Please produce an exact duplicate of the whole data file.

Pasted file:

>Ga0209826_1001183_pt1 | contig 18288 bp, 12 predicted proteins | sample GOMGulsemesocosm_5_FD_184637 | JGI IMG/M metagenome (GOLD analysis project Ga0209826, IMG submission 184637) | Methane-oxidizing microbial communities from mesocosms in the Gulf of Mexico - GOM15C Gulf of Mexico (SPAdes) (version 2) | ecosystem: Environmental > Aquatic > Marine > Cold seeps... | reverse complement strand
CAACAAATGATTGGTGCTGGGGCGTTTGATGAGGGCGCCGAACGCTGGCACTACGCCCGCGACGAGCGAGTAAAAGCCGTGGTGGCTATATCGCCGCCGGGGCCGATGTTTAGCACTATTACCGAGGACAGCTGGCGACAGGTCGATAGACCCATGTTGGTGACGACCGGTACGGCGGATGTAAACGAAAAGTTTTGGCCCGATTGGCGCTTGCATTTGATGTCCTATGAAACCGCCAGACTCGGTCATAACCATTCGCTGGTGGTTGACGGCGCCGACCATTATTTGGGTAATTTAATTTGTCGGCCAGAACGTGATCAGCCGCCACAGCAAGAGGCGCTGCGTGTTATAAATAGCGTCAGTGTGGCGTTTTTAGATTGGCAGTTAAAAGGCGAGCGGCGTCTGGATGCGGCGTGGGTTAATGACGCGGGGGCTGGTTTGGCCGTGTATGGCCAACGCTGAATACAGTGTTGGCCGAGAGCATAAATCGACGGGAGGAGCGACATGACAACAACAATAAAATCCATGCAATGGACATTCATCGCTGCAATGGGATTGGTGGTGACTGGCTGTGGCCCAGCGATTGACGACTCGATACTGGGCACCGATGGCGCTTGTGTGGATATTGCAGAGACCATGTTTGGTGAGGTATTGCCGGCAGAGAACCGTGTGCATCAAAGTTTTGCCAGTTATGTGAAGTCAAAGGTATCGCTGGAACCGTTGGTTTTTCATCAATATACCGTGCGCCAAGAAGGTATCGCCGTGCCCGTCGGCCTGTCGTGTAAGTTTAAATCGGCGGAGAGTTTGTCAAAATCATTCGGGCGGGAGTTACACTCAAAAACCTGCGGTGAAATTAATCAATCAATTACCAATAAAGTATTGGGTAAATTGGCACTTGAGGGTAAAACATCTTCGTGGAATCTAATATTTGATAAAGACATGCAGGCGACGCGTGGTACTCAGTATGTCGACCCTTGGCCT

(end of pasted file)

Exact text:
>Ga0209826_1001183_pt1 | contig 18288 bp, 12 predicted proteins | sample GOMGulsemesocosm_5_FD_184637 | JGI IMG/M metagenome (GOLD analysis project Ga0209826, IMG submission 184637) | Methane-oxidizing microbial communities from mesocosms in the Gulf of Mexico - GOM15C Gulf of Mexico (SPAdes) (version 2) | ecosystem: Environmental > Aquatic > Marine > Cold seeps... | reverse complement strand
CAACAAATGATTGGTGCTGGGGCGTTTGATGAGGGCGCCGAACGCTGGCACTACGCCCGCGACGAGCGAGTAAAAGCCGTGGTGGCTATATCGCCGCCGGGGCCGATGTTTAGCACTATTACCGAGGACAGCTGGCGACAGGTCGATAGACCCATGTTGGTGACGACCGGTACGGCGGATGTAAACGAAAAGTTTTGGCCCGATTGGCGCTTGCATTTGATGTCCTATGAAACCGCCAGACTCGGTCATAACCATTCGCTGGTGGTTGACGGCGCCGACCATTATTTGGGTAATTTAATTTGTCGGCCAGAACGTGATCAGCCGCCACAGCAAGAGGCGCTGCGTGTTATAAATAGCGTCAGTGTGGCGTTTTTAGATTGGCAGTTAAAAGGCGAGCGGCGTCTGGATGCGGCGTGGGTTAATGACGCGGGGGCTGGTTTGGCCGTGTATGGCCAACGCTGAATACAGTGTTGGCCGAGAGCATAAATCGACGGGAGGAGCGACATGACAACAACAATAAAATCCATGCAATGGACATTCATCGCTGCAATGGGATTGGTGGTGACTGGCTGTGGCCCAGCGATTGACGACTCGATACTGGGCACCGATGGCGCTTGTGTGGATATTGCAGAGACCATGTTTGGTGAGGTATTGCCGGCAGAGAACCGTGTGCATCAAAGTTTTGCCAGTTATGTGAAGTCAAAGGTATCGCTGGAACCGTTGGTTTTTCATCAATATACCGTGCGCCAAGAAGGTATCGCCGTGCCCGTCGGCCTGTCGTGTAAGTTTAAATCGGCGGAGAGTTTGTCAAAATCATTCGGGCGGGAGTTACACTCAAAAACCTGCGGTGAAATTAATCAATCAATTACCAATAAAGTATTGGGTAAATTGGCACTTGAGGGTAAAACATCTTCGTGGAATCTAATATTTGATAAAGACATGCAGGCGACGCGTGGTACTCAGTATGTCGACCCTTGGCCT